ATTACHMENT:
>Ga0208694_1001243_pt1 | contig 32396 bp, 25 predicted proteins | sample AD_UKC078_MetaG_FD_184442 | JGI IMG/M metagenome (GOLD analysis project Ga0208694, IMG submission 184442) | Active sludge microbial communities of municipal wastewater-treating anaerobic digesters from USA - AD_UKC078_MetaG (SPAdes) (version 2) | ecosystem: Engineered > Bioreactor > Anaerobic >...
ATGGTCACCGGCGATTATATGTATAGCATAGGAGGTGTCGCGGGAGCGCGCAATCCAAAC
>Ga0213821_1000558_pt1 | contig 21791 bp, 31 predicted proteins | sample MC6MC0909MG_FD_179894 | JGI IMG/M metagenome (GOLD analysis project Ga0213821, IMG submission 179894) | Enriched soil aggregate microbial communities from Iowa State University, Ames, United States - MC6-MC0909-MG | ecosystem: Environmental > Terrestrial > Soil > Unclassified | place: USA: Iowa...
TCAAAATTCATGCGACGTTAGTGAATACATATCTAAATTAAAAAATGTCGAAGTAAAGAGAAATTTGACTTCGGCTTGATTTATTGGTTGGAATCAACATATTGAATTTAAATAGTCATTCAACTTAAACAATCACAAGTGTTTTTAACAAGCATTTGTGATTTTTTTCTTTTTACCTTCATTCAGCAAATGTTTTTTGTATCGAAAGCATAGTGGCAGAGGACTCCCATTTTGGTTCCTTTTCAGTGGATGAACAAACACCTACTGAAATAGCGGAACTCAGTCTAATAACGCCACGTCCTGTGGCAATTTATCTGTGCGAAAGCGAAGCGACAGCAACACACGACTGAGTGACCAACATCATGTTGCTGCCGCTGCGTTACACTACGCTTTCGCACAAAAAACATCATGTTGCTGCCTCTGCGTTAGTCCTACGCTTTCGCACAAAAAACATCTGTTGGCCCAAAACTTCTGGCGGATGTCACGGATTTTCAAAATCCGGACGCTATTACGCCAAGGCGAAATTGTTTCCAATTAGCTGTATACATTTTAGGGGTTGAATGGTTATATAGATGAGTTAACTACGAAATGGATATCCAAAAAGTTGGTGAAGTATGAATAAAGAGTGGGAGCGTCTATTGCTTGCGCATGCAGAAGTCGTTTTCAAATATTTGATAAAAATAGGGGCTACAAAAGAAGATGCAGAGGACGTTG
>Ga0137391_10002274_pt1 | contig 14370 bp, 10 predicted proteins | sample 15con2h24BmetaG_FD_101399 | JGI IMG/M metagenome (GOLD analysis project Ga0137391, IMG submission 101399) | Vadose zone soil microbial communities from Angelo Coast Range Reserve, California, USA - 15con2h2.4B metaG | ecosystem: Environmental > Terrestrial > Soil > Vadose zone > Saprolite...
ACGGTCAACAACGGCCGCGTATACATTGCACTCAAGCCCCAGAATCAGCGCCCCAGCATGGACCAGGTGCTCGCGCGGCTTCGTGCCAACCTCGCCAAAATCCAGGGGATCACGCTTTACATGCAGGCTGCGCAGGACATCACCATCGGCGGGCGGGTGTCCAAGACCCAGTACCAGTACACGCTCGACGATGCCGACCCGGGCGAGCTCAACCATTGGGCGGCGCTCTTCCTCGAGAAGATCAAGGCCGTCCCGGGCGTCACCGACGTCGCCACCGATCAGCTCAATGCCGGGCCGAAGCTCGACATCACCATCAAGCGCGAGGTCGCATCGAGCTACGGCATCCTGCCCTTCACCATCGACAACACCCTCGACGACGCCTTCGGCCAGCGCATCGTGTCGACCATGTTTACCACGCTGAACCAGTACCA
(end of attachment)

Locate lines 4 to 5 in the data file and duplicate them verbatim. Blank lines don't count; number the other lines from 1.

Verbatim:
TCAAAATTCATGCGACGTTAGTGAATACATATCTAAATTAAAAAATGTCGAAGTAAAGAGAAATTTGACTTCGGCTTGATTTATTGGTTGGAATCAACATATTGAATTTAAATAGTCATTCAACTTAAACAATCACAAGTGTTTTTAACAAGCATTTGTGATTTTTTTCTTTTTACCTTCATTCAGCAAATGTTTTTTGTATCGAAAGCATAGTGGCAGAGGACTCCCATTTTGGTTCCTTTTCAGTGGATGAACAAACACCTACTGAAATAGCGGAACTCAGTCTAATAACGCCACGTCCTGTGGCAATTTATCTGTGCGAAAGCGAAGCGACAGCAACACACGACTGAGTGACCAACATCATGTTGCTGCCGCTGCGTTACACTACGCTTTCGCACAAAAAACATCATGTTGCTGCCTCTGCGTTAGTCCTACGCTTTCGCACAAAAAACATCTGTTGGCCCAAAACTTCTGGCGGATGTCACGGATTTTCAAAATCCGGACGCTATTACGCCAAGGCGAAATTGTTTCCAATTAGCTGTATACATTTTAGGGGTTGAATGGTTATATAGATGAGTTAACTACGAAATGGATATCCAAAAAGTTGGTGAAGTATGAATAAAGAGTGGGAGCGTCTATTGCTTGCGCATGCAGAAGTCGTTTTCAAATATTTGATAAAAATAGGGGCTACAAAAGAAGATGCAGAGGACGTTG
>Ga0137391_10002274_pt1 | contig 14370 bp, 10 predicted proteins | sample 15con2h24BmetaG_FD_101399 | JGI IMG/M metagenome (GOLD analysis project Ga0137391, IMG submission 101399) | Vadose zone soil microbial communities from Angelo Coast Range Reserve, California, USA - 15con2h2.4B metaG | ecosystem: Environmental > Terrestrial > Soil > Vadose zone > Saprolite...